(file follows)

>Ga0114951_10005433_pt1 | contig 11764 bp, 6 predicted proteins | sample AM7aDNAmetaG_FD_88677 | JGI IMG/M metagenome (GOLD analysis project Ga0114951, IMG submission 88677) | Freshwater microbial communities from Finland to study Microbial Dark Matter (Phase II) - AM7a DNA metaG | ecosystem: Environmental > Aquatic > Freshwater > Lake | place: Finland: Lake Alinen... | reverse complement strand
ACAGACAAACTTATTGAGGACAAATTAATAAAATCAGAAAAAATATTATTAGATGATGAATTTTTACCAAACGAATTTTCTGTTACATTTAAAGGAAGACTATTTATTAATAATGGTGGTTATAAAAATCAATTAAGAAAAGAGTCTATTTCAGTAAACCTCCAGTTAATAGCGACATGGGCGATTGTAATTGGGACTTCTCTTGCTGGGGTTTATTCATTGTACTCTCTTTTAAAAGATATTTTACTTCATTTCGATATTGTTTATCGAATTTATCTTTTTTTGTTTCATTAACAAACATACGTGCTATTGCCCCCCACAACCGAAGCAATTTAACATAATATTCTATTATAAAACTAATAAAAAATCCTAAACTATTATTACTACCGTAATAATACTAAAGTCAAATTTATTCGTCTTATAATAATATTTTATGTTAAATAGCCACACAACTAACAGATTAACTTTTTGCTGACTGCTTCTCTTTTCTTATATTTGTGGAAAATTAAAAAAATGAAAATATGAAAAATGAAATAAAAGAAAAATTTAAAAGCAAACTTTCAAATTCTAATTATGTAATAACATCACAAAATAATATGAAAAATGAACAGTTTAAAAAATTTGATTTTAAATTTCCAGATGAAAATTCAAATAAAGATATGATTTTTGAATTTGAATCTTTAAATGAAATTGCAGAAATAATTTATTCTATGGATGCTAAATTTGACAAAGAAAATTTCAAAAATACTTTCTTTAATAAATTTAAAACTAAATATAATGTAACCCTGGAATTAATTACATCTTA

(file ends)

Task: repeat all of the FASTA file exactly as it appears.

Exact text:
>Ga0114951_10005433_pt1 | contig 11764 bp, 6 predicted proteins | sample AM7aDNAmetaG_FD_88677 | JGI IMG/M metagenome (GOLD analysis project Ga0114951, IMG submission 88677) | Freshwater microbial communities from Finland to study Microbial Dark Matter (Phase II) - AM7a DNA metaG | ecosystem: Environmental > Aquatic > Freshwater > Lake | place: Finland: Lake Alinen... | reverse complement strand
ACAGACAAACTTATTGAGGACAAATTAATAAAATCAGAAAAAATATTATTAGATGATGAATTTTTACCAAACGAATTTTCTGTTACATTTAAAGGAAGACTATTTATTAATAATGGTGGTTATAAAAATCAATTAAGAAAAGAGTCTATTTCAGTAAACCTCCAGTTAATAGCGACATGGGCGATTGTAATTGGGACTTCTCTTGCTGGGGTTTATTCATTGTACTCTCTTTTAAAAGATATTTTACTTCATTTCGATATTGTTTATCGAATTTATCTTTTTTTGTTTCATTAACAAACATACGTGCTATTGCCCCCCACAACCGAAGCAATTTAACATAATATTCTATTATAAAACTAATAAAAAATCCTAAACTATTATTACTACCGTAATAATACTAAAGTCAAATTTATTCGTCTTATAATAATATTTTATGTTAAATAGCCACACAACTAACAGATTAACTTTTTGCTGACTGCTTCTCTTTTCTTATATTTGTGGAAAATTAAAAAAATGAAAATATGAAAAATGAAATAAAAGAAAAATTTAAAAGCAAACTTTCAAATTCTAATTATGTAATAACATCACAAAATAATATGAAAAATGAACAGTTTAAAAAATTTGATTTTAAATTTCCAGATGAAAATTCAAATAAAGATATGATTTTTGAATTTGAATCTTTAAATGAAATTGCAGAAATAATTTATTCTATGGATGCTAAATTTGACAAAGAAAATTTCAAAAATACTTTCTTTAATAAATTTAAAACTAAATATAATGTAACCCTGGAATTAATTACATCTTA